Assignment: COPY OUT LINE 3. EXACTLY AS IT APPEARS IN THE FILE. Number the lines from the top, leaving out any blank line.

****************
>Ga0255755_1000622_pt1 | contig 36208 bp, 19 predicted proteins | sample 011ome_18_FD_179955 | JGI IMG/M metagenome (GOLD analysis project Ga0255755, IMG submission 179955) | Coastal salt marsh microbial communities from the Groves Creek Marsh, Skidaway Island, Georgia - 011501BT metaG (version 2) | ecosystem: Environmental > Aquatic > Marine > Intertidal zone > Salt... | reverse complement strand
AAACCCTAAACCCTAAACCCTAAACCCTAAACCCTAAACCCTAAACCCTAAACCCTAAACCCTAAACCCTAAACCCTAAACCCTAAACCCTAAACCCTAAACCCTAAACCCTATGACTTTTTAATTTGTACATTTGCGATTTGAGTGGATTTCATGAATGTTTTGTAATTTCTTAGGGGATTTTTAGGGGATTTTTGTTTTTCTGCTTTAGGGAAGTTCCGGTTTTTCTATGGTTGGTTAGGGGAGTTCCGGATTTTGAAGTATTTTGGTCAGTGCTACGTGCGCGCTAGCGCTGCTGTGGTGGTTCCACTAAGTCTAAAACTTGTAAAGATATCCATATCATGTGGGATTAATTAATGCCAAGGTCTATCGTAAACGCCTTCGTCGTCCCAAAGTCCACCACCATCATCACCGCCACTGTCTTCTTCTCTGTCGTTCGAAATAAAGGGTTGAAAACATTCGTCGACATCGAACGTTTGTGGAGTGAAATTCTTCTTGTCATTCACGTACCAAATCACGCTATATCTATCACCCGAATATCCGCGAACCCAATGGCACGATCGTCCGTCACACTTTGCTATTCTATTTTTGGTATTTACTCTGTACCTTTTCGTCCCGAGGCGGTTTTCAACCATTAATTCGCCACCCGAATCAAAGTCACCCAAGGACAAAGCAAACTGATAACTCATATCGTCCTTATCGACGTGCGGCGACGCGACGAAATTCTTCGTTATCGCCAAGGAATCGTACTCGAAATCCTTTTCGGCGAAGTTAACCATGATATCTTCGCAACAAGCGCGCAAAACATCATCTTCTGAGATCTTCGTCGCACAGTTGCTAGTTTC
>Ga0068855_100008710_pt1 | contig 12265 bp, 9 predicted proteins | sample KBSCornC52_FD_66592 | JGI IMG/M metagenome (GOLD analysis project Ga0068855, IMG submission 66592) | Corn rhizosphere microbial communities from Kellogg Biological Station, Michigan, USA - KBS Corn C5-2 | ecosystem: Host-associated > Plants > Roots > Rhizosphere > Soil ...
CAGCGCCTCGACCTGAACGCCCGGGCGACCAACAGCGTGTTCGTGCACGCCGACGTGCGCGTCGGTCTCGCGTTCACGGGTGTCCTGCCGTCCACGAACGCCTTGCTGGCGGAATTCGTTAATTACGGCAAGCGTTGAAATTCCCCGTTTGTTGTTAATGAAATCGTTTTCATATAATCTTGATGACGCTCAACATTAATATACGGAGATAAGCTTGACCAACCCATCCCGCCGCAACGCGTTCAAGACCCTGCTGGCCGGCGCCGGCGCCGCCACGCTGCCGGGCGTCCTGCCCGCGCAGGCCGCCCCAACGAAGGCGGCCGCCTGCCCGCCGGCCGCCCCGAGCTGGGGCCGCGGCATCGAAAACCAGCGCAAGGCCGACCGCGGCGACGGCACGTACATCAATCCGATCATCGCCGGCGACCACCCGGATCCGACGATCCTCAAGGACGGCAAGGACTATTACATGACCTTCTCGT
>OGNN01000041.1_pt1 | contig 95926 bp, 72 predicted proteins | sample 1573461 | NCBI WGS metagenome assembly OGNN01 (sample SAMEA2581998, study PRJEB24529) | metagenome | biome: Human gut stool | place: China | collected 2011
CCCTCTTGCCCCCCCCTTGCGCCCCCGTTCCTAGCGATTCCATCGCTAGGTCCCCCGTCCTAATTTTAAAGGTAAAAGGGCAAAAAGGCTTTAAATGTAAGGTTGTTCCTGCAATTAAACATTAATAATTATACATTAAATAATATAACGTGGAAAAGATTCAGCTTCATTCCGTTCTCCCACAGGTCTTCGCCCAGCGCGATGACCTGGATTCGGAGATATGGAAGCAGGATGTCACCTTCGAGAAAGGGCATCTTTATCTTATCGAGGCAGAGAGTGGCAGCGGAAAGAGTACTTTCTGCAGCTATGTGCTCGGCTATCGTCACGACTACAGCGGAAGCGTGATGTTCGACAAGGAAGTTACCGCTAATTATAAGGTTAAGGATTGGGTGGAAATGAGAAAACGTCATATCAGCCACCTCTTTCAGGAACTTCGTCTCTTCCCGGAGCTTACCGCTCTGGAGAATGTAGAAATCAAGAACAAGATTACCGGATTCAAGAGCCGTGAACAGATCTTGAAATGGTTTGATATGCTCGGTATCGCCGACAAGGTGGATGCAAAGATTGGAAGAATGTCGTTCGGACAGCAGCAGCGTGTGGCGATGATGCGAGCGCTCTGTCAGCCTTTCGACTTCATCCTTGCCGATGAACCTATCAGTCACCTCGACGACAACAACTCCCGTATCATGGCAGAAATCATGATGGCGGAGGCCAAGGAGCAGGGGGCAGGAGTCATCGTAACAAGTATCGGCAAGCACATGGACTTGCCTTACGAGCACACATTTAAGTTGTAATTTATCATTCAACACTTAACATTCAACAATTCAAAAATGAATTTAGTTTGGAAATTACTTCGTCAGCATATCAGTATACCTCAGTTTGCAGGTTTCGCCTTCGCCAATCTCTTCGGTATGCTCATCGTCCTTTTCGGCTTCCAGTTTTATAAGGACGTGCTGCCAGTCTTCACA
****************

>Ga0068855_100008710_pt1 | contig 12265 bp, 9 predicted proteins | sample KBSCornC52_FD_66592 | JGI IMG/M metagenome (GOLD analysis project Ga0068855, IMG submission 66592) | Corn rhizosphere microbial communities from Kellogg Biological Station, Michigan, USA - KBS Corn C5-2 | ecosystem: Host-associated > Plants > Roots > Rhizosphere > Soil ...